Sebesta and Haynes’s selection of Pro Archia was an excellent choice, particularly for instructors who incorporate substantial amounts of cultural content into their courses. The text chosen allows for the exploration of an author and a genre, of various Roman cultural ideas and practices, and of larger lines of inquiry concerning cultural exchange, citizenship, and the place of poetry in the Roman state. Here too, the instructor is greatly helped by the material following the presentation of the Ciceronian text “as it was.” Many of these sections prompt students to consider etymological points through the inclusion of exercises, invite them to compare ancient and modern perspectives and practices, and further contextualize the speech provision of relevant additional cultural and historical information.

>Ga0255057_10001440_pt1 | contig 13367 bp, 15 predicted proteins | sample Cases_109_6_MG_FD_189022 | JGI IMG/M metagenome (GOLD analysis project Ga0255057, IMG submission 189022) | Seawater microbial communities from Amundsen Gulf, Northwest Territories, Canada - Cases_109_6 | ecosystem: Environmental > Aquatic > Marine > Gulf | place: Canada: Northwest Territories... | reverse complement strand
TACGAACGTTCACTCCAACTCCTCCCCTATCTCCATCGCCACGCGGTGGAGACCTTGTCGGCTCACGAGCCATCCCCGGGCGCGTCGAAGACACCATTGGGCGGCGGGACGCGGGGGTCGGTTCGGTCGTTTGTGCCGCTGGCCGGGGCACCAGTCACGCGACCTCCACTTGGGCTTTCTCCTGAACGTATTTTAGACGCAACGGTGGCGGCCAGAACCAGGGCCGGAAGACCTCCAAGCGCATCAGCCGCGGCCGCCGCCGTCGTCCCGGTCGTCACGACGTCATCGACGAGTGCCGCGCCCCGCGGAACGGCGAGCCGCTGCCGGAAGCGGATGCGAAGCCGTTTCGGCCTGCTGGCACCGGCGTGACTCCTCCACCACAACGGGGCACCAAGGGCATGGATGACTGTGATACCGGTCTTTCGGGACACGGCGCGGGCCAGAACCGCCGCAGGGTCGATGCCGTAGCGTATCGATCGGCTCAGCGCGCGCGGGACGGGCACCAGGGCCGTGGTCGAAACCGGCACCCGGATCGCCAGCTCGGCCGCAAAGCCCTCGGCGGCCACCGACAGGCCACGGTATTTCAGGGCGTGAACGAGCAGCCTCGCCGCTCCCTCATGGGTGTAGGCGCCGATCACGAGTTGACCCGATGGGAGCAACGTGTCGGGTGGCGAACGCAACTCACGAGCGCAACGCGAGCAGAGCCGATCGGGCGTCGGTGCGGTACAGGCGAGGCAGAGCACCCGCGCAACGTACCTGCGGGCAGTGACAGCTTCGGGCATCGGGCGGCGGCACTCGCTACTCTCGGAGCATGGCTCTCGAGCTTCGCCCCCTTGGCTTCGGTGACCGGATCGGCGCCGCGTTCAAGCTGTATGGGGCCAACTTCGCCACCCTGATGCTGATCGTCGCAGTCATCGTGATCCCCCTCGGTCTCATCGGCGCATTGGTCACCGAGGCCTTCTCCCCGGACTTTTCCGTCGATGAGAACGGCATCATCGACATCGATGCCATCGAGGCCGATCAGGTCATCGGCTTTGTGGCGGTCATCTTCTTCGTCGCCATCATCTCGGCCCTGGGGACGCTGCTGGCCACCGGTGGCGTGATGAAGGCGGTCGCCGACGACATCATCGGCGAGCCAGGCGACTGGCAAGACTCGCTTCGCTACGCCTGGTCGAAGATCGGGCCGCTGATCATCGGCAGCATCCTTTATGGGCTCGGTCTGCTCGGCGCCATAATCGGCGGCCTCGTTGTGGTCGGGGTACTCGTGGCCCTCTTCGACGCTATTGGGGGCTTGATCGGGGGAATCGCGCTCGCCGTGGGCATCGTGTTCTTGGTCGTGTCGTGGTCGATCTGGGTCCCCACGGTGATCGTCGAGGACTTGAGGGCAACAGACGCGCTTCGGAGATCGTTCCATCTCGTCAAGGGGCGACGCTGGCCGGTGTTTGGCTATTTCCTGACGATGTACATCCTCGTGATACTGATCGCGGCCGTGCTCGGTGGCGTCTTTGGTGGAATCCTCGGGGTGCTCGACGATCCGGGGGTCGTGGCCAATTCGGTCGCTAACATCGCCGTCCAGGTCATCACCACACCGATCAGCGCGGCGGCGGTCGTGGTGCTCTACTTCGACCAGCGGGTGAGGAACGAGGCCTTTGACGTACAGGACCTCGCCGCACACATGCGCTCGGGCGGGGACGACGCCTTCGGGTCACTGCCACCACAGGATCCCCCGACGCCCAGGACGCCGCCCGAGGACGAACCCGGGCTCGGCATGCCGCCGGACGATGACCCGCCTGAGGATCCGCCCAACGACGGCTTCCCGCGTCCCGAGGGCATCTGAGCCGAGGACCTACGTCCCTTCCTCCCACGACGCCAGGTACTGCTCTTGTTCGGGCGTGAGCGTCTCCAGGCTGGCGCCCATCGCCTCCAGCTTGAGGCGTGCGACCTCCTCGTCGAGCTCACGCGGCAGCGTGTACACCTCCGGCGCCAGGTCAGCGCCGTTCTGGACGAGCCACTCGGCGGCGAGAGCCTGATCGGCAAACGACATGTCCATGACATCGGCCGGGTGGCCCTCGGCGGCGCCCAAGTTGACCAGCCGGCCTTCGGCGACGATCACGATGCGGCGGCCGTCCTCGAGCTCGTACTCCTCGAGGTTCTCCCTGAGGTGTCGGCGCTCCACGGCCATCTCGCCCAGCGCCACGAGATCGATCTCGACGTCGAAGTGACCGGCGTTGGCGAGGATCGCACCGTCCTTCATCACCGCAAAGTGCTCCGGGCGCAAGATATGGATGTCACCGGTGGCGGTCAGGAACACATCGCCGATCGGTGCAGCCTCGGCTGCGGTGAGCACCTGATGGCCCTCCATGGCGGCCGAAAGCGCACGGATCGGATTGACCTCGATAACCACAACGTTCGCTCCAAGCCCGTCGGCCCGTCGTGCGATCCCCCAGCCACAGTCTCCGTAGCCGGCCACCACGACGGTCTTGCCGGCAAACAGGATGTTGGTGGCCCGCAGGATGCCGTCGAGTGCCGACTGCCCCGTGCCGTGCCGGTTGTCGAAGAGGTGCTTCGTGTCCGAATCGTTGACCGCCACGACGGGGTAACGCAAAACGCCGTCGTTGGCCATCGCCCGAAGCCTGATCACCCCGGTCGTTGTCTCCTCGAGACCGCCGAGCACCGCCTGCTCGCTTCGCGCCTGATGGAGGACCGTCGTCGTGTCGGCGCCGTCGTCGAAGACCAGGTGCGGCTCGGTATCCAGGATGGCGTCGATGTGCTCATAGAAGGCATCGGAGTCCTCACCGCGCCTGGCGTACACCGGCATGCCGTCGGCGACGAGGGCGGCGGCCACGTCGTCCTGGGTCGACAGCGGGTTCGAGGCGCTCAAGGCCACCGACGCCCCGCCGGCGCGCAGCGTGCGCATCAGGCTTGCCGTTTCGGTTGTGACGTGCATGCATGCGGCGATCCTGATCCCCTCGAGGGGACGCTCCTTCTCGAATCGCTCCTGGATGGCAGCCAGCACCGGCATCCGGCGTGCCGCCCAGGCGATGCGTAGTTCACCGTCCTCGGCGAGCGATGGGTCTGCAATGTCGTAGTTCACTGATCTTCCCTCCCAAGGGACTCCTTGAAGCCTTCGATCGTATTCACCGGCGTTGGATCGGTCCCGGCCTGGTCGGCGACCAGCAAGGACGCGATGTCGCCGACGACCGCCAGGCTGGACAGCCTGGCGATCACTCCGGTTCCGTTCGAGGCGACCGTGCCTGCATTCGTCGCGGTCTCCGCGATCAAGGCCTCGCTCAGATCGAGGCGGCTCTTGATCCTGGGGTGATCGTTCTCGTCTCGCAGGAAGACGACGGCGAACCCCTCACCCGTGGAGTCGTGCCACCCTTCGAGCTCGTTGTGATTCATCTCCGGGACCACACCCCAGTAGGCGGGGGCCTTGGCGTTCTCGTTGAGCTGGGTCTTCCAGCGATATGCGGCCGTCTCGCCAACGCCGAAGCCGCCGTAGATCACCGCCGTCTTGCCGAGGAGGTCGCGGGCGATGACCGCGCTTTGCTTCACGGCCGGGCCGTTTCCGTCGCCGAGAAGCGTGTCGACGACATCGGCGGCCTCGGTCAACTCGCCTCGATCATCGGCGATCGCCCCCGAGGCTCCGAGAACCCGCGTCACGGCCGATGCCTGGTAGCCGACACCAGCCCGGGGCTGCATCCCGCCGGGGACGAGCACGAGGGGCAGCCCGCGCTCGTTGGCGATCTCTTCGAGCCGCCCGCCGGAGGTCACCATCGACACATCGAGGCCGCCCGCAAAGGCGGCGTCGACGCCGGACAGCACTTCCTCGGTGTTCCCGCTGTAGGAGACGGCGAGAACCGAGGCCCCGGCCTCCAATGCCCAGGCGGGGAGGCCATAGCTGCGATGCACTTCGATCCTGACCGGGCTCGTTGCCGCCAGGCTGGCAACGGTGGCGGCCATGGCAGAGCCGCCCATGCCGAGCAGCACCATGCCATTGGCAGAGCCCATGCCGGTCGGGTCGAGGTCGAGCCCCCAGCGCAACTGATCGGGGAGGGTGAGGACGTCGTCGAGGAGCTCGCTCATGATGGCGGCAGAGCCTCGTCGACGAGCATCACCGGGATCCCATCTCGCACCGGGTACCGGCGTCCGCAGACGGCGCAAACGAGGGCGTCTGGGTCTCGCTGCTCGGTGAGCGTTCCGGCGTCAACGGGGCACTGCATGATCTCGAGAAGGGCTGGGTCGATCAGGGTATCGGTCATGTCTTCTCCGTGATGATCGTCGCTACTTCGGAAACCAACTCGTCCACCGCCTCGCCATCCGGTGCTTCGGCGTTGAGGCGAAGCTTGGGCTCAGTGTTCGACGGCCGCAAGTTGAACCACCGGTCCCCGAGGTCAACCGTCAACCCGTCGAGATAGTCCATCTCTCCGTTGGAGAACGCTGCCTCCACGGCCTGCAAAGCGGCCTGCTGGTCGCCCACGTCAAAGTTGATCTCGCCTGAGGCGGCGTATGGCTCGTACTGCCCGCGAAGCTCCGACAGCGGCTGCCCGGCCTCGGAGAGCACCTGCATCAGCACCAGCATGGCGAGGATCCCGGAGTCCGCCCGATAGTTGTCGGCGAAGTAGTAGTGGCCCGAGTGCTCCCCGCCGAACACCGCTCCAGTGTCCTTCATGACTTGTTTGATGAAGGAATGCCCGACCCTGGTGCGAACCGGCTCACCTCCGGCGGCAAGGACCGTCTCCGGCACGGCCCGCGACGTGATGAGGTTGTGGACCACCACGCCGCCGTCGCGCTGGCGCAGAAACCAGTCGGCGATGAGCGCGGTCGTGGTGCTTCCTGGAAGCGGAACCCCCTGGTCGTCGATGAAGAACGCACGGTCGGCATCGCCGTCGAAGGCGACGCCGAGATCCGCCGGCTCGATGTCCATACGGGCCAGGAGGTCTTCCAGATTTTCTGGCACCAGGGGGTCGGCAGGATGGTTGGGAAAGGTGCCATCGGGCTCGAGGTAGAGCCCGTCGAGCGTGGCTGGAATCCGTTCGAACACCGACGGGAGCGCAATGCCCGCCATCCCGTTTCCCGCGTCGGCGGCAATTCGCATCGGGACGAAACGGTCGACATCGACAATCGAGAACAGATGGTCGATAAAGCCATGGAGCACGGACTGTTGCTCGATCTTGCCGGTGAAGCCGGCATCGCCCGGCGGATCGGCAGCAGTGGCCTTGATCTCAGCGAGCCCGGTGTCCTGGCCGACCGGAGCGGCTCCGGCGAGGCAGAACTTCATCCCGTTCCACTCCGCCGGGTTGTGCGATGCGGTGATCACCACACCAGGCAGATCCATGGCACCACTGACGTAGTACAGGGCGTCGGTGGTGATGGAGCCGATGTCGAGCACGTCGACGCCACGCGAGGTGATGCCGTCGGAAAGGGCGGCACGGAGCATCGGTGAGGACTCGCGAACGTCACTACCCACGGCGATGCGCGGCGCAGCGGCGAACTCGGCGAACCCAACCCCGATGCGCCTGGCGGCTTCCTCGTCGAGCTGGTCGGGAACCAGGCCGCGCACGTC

1. For the rationale, see pages ix-xi.
3. The reader follows the linear progress of the speech, skipping over a handful of sections, until the final two chapters. Here the student is presented with the entirety of Pro Archia 1 and 2 (Chapter Eleven) and 3 (Chapter Twelve). This arrangement remains sensible insofar as it allows students to confront more difficult material later, when they will be best able to manage it. All in all there are 167 lines of Latin text in the reader.
4. BMCR 2009.07.45, where the criticism is leveled at the pull-out vocabulary; see also the authors’ response at BMCR 2009.08.16. In this reader, words of questionable necessity include, in Chapter One, “vir,” “nihil,” “littera,” “vivo” and others (p. 3); even by Chapter Twelve one finds “video,” “iudicium,” (twice) “otium,” and “propter.”